This chapters covers in detail the built-in objects used to manipulate numbers and strings. First the integer, relatif and real numbers are described. There is offers a broad range of methods for these three objects to support numerical computation. As a second step, string and character objects are described. Many examples show the various operations which can be used as automatic conversion between one type and another. Finally, the boolean object is described. These objects belongs to the class of literal objects, which are objects that have a string representation. Integer number The fundamental number representation is the Integer. The integer is a 64 bits signed 2's complement number. Even when running with a 32 bits machine, the 64 bits representation is used. If a larger representation is needed, the Relatif object might be more appropriate. The Integer object is a literal object that belongs to the number class. Integer format The default literal format for an integer is the decimal notation. The minus sign (without blank) indicates a negative number. Hexadecimal and binary notations can also be used with prefix 0x and 0b. The underscore character can be used to make the notation more readable. const a 123 trans b -255 const h 0xff const b 0b1111_1111 Integer number are constructed from the literal notation or by using an explicit integer instance. The Integer class offers standard constructors. The default constructor creates an integer object and initialize it to 0. The other constructors take either an integer, a real number, a character or a string. const a (Integer) const b (Integer 2000) const c (Integer "23") When the hexadecimal or binary notation is used, care should be taken to avoid a negative integer. For example, 0x_8000_0000_0000_0000 is the smallest negative number. Integer arithmetic Standard arithmetic operators are available as built-in operators. The usual addition +, multiplication * and division / operate with two arguments. The subtraction - operates with one or two arguments. + 3 4 - 3 4 - 3 * 3 4 / 4 2 As a built-in object, the Integer object offers various methods for built-in arithmetic which directly operates on the object. The following example illustrates these methods. trans i 0 i:++ i:-- i:+ 4 i:= 4 i:- 1 i:* 2 i:/ 2 i:+= 1 i:-= 1 i:*= 2 i:/= 2 As a side effect, these methods allows a const symbol to be modified. Since the methods operates on an object, they do not modify the state of the symbol. Such methods are called mutable methods. const i 0 i:= 1 Integer comparison The comparison operators works the same. The only difference is that they always return a Boolean result. The comparison operators are namely equal ==, not equal !=, less than <, less equal <=, greater > and greater equal >=. These operators take two arguments. == 0 1 != 0 1 Like the arithmetic methods, the comparison operators are supported as object methods. These methods return a Boolean object. i:= 1 i:== 1 i:!= 0 Integer calculus Armed with all these functions, it is possible to develop a battery of functions operating with numbers. As another example, we revisit the Fibonacci sequence as demonstrated in the introduction chapter. Such example was terribly slow, because of the double recursion. Another method suggested by Springer and Friedman uses two functions to perform the same job. const fib-it (gamma (n acc1 acc2) ( if (== n 1) acc2 (fib-it (- n 1) acc2 (+ acc1 acc2)))) const fiboi (gamma (n) ( if (== n 0) 0 (fib-it n 0 1))) This later example is by far much faster, since it uses only one recursion. Although, it is no the fastest way to write it, it is still an elegant way to write complex functions. Other Integer methods The Integer class offers other convenient methods. The odd-p and even-p are predicates. The mod take one argument and returns the modulo between the calling integer and the argument. The to-string method returns a string representation of the integer. The abs methods returns the absolute value of the calling integer. i:even-p i:odd-p i:mod 2 i:= -1 i:abs i:to-string Relatif number A relatif or big number is an integer with infinite precision. The Relatif class is similar to the Integer class except that it works with infinitely long number. The relatif notation uses a r or R suffix to express a relatif number versus an integer one. The Relatif object is a literal object that belongs to the number class. const a 123R trans b -255R const c 0xffR const d 0b1111_1111R const e (Relatif) const f (Relatif 2000) const g (Relatif "23") Relatif operations Most of the Integer class operations are supported by the Relatif object. The only difference is that there is no limitation on the number size. This naturally comes with a computational price. An amazing example is to compute the biggest know prime Mersenne number. The world record exponent is 6972593. The number is therefore: const i 1R const m (- (i:shl 6972593) 1) This number has 2098960 digits. You can use the println method if you wish, but you have been warned... Real number The real class implements the representation for floating point number. The internal representation is machine dependent, and generally follows the double representation with 64 bits as specified by the IEEE 754-1985 standard for binary floating point arithmetic. All integer operations are supported for real numbers. The Real object is a literal object that belongs to the number class. Real format The parser supports two types of literal representation for real number. The first representation is the dotted decimal notation. The second notation is the scientific notation. const a 123.0 # a positive real const b -255.5 # a negative real const c 2.0e3 # year 2000.0 Real number are constructed from the literal notation or by using an explicit real instance. The Real class offers standard constructors. The default constructor creates a real number object and initialize it to 0.0. The other constructors takes either an integer, a real number, a character or a string. Real arithmetic The real arithmetic is similar to the integer one. When an integer is added to a real number, that number is automatically converted to a real. Ultimately, a pure integer operation might generate a real result. + 1999.0 1 # 2000.0 + 1999.0 1.0 # 2000.0 - 2000.0 1 # 1999.0 - 2000.0 1.0 # 1999.0 * 1000 2.0 # 2000.0 * 1000.0 2.0 # 2000.0 / 2000.0 2 # 1000.0 / 2000.0 2.0 # 1000.0 Like the Integer object, the Real object has arithmetic built-in methods. trans r 0.0 # 0.0 r:++ # 1.0 r:-- # 0.0 r:+ 4.0 # 4.0 r:= 4.0 # 4.0 r:- 1.0 # 3.0 r:* 2.0 # 8.0 r:/ 2.0 # 2.0 r:+= 1.0 # 5.0 r:-= 1.0 # 4.0 r:*= 2.0 # 8.0 r:/= 2.0 # 4.0 Real comparison The comparison operators works as the integer one. As for the other operators, an implicit conversion between an integer to a real is done automatically. == 2000 2000 # true != 2000 1999 # true Comparison methods are also available for the Real object. These methods take either an integer or a real as argument. r:= 1.0 # 1.0 r:== 1.0 # true r:!= 0.0 # true A complex example One of the most interesting point with functional programming language is the ability to create complex computation function. For example, let's assume we wish to compute the value at a point x of the Legendre polynomial of order n. One of the solution is to encode the function given its order. Another solution is to compute the function and then compute the value. # legendre polynomial order 0 and 1 const lp-0 (gamma (x) 1) const lp-1 (gamma (x) x) # legendre polynom of order n const lp-n (gamma (n) ( if (> n 1) { const lp-n-1 (lp-n (- n 1)) const lp-n-2 (lp-n (- n 2)) gamma (x) (n lp-n-1 lp-n-2) (/ (- (* (* (- (* 2 n) 1) x) (lp-n-1 x)) (* (- n 1) (lp-n-2 x))) n) } (if (== n 1) lp-1 lp-0) )) # generate order 2 polynom const lp-2 (lp-n 2) # print lp-2 (2) println "lp2 (2) = " (lp-2 2) Note that the computation can be done either with integer or real numbers. With integers, you might get some strange results anyway, but it will work. Note also how the closed variable mechanism is used. The recursion capture each level of the polynom until it is constructed. As an exercise, try to use a lambda expression instead of a gamma one, and compare the execution result with large number of n. Note also that we have here a double recursion. Other real methods The real numbers are delivered with a battery of functions. These include the trigonometric functions, the logarithm and couple others. Hyperbolic functions like sinh, cosh, tanh, asinh, acosh and atanh are also supported. The square root sqrt method return the square root of the calling real. The floor and ceiling returns respectively the floor and the ceiling of the calling real. const r0 0.0 # 0.0 const r1 1.0 # 1.0 const r2 2.0 # 2.0 const rn -2.0 # -2.0 const rq (r2:sqrt) # 1.414213 const pi 3.1415926 # 3.141592 rq:floor # 1.0 rq:ceiling # 2.0 rn:abs # 2.0 r1:log # 0.0 r0:exp # 1.0 r0:sin # 0.0 r0:cos # 1.0 r0:tan # 0.0 r0:asin # 0.0 pi:floor # 3.0 pi:ceiling # 4.0 Accuracy and formatting Real numbers are not necessarily accurate, nor precise. The accuracy and precision are highly dependent on the hardware as well as the nature of the operation being performed. In any case, never assume that a real value is an exact one. Most of the time, a real comparison will fail, even if the numbers are very close together. When comparing real numbers, it is preferable to use the ?= operator. Such operator result is bounded by the internal precision representation and will generally return the desired value. The real precision is an interpreter value which is set with the set-absolute-precision method while the get- absolute-precision returns the interpreter precision. There is also a set-relative-precision and get-relative-precision methods used for the definition of relative precision. By default, the absolute precision is set to 0.00001 and the relative precision is set to 1.0E-8. interp:set-epsilon 0.0001 const r 2.0 const s (r:sqrt) # 1.4142135 (s:?= 1.4142) # true Real number formatting is another story. The format method takes a precision argument which indicates the number of digits to print for the decimal part. Note that the format command might round the result as indicated in the example below. const pi 3.1415926535 pi:format 3 # 3.142 If additional formatting is needed, the Stringfill-left and fill-right methods can be used. const pi 3.1415926535 # 3.1415926535 const val (pi:format 4) # 3.1416 (val:fill-left '0' 9) # 0003.1416 Character The Character object is another built-in object. A character is internally represented by a quad by using a 31 bit representation as specified by the Unicode standard and ISO 10646. Character format The standard quote notation is used to represent a character. In that respect, there is hare a substantial difference with other functional language where the quote protect a form. const LA01 'a' # the character a const ND10 '0' # the digit 0 All characters from the Unicode codeset are supported by the AFNIX engine. The characters are constructed from the literal notation or by using an explicit character instance. The Character class offers standard constructors. The default constructor creates a null character. The other constructors take either an integer, a character or a string. The string can be either a single quoted character or the literal notation based on the U+ notation in hexadecimal. For example, U+40 is the @ character while U+3A3 is the sigma capital letter. const nilc (Character) # null character const a (Character 'a') # a const 0 (Character 48) # 0 const mul (Character "*") # * const div (Character "U+40") # @ Character arithmetic A character is like an integer, except that it operates in the range 0 to 0x7FFFFFFF. The character arithmetic is simpler compared to the integer one and no overflow or underflow checking is done. Note that the arithmetic operations take an integer as an argument. + 'a' 1 # 'b' - '9' 1 # '8' Several Character object methods are also provided for arithmetic operations in a way similar to the Integer class. trans c 'a' # 'a' c:++ # 'b' trans c '9' # '9' c:-- # '8' c:+ 1 # '9' c:- 9 # '0' Character comparison Comparison operators are also working with the Character object. The standard operators are namely equal ==, not equal !=, less than <, less equal <=, greater > and greater equal >=. These operators take two arguments. == 'a' 'b' # false != '0' '1' # true Other character methods The Character object comes with additional methods. These are mostly conversion methods and predicates. The to-string method returns a string representation of the calling character. The to-integer method returns an integer representation the calling character. The predicates are alpha-p, digit-p, blank-p, eol-p, eos-p and nil-p. const LA01 'a' # 'a' const ND10 '0' # '0' LA01:to-string # "a" LA01:to-integer # 97 LA01:alpha-p # true ND10:digit-p # true String The String object is one of the most important built-in object in the AFNIX engine. Internally, a string is a vector of Unicode characters. Because a string operates with Unicode characters, care should be taken when using composing characters. String format The standard double quote notation is used to represent literally a string. Standard escape sequences are also accepted to construct a string. const hello "hello" Any literal object can be used to construct a string. This means that integer, real, boolean or character objects are all valid to construct strings. The default constructor creates a null string. The string constructor can also takes a string. const nils (String) # "" const one (String 1) # "1" const a (String 'a') # "a" const b (String true) # "true" String operations The String object provides numerous methods and operators. The most common ones are illustrated in the example below. The length methods returns the total number of characters in the string object. It is worth to note that this number is not necessarily the number of printed characters since some characters might be combining characters used, for example, as diacritics. The non-combining-length method might be more adapted to get the number of printable characters. const h "hello" h:length # 5 h:get 0 # 'h' h:== "world" # false h:!= "world" # true h:+= " world" # "hello world" The sub-left and sub-right methods return a sub-string, given the position index. For sub-left, the index is the terminating index, while sub-right is the starting index, counting from 0. The strip, strip- left and strip-right are methods used to strip blanks and tabs. The strip method combines both strip-left and strip-right. The split method returns a vector of strings by splitting the string according to a break sequence. By default, the break sequence is the blank, tab and newline characters. The break sequence can be one or more characters passed as one single argument to the method. The fill-left and fill- right methods can be used to fill a string with a character up to a certain length. If the string is longer than the length, nothing happens. # example of sub-left method const msg "hello world" msg:sub-left 5 # "hello" msg:sub-right 6 # "world" # example of split method const str "hello:world" const vec str:split ":" # "hello" "world" println (vec:length) # 2 # example of fill-left method const pi 3.1415926535 # 3.1415926535 const val (pi:format 4) # 3.1416 val:fill-left '0' 9 # 0003.1416 String hash value The hashid method is a method that computes the hash value of a string. The value depends on the target machine and will change between a 32 bits and a 64 bits machine. Example example 0203.als illustrates the computation of a hash value for our favorite test string. # test our favorite string const hello "hello world" hello:hashid # 1054055120 The algorithm used by the engine is shown as an example below. As a side note, it is recommended to print the shift amount in the program. One may notice, that the value remains bounded by 24. Since we are xoring the final value, it does illustrate that the algorithm is design for a 32 bits machine. With a 64 bits machine the algorithm is slightly modified to use the extra space. This also means that the hashid value is not portable across platforms. # compute string hashid const hashid (s) { const len (s:length) trans cnt 0 trans val 0 trans sht 17 do { # compute the hash value trans i (Integer (s:get cnt)) val:= (val:xor (i:shl sht)) # adjust shift index if (< (sht:-= 7) 0) (sht:+= 24) } (< (cnt:++) len) eval val }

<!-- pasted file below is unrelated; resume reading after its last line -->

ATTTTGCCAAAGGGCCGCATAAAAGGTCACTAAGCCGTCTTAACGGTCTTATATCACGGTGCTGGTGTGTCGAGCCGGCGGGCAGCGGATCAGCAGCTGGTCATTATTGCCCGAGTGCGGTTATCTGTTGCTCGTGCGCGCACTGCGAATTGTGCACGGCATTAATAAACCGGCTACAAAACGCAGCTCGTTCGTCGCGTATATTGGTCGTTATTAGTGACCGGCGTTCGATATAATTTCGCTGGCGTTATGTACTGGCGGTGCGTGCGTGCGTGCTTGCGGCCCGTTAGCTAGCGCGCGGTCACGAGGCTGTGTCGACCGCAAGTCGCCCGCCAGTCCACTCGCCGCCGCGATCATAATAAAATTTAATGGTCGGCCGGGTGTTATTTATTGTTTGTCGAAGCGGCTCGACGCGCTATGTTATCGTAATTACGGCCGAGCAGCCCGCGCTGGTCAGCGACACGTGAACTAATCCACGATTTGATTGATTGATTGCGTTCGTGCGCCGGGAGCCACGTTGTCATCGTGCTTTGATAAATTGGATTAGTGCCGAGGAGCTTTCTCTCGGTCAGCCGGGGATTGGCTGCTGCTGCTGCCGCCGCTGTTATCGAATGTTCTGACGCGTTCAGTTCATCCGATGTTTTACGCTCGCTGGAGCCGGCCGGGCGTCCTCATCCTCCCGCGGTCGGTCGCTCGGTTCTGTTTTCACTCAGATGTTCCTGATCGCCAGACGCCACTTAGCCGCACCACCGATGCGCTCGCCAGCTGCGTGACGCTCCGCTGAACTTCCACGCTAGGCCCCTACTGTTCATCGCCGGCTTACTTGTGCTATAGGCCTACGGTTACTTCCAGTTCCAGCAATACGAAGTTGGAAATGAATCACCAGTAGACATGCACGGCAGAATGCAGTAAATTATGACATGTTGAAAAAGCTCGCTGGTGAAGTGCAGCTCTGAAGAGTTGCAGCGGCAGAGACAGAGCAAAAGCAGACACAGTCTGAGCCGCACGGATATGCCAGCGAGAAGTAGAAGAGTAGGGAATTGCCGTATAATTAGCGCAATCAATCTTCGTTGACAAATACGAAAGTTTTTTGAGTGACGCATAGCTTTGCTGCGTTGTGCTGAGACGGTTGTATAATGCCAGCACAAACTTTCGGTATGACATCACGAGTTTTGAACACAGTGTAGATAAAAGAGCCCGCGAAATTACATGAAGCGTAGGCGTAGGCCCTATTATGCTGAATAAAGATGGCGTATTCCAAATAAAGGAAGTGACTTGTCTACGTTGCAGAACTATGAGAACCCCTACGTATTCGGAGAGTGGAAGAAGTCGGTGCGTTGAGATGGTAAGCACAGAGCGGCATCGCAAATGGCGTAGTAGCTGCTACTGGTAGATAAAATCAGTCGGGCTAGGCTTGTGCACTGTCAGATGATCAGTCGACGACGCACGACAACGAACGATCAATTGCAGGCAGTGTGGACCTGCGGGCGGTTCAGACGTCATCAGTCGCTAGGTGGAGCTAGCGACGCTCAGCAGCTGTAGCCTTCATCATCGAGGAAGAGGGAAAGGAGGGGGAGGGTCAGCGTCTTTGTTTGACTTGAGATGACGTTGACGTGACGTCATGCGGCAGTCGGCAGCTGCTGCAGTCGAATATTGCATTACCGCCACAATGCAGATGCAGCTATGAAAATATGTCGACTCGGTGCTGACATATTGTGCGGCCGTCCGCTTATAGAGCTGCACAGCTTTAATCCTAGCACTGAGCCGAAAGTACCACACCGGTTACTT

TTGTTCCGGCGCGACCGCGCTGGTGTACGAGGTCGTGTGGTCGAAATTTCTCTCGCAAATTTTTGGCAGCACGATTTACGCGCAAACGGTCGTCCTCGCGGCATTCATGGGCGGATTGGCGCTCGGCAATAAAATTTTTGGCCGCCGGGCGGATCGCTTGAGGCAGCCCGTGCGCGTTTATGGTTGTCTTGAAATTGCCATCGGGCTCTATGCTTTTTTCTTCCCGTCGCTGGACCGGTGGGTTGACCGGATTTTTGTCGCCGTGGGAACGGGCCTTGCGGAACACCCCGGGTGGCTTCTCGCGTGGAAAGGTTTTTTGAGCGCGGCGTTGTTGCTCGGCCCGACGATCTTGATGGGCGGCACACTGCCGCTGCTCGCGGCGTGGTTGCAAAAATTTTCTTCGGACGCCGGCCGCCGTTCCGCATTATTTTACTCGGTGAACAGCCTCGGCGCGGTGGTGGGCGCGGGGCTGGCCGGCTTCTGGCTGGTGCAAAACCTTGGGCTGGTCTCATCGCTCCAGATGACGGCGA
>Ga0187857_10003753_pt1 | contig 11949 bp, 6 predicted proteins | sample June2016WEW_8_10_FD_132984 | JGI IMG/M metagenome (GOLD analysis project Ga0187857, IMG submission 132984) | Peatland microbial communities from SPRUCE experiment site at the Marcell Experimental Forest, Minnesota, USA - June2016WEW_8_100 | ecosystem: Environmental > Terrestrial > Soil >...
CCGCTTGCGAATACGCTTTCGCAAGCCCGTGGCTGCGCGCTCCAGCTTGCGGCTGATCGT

CONTAINER OBJECTS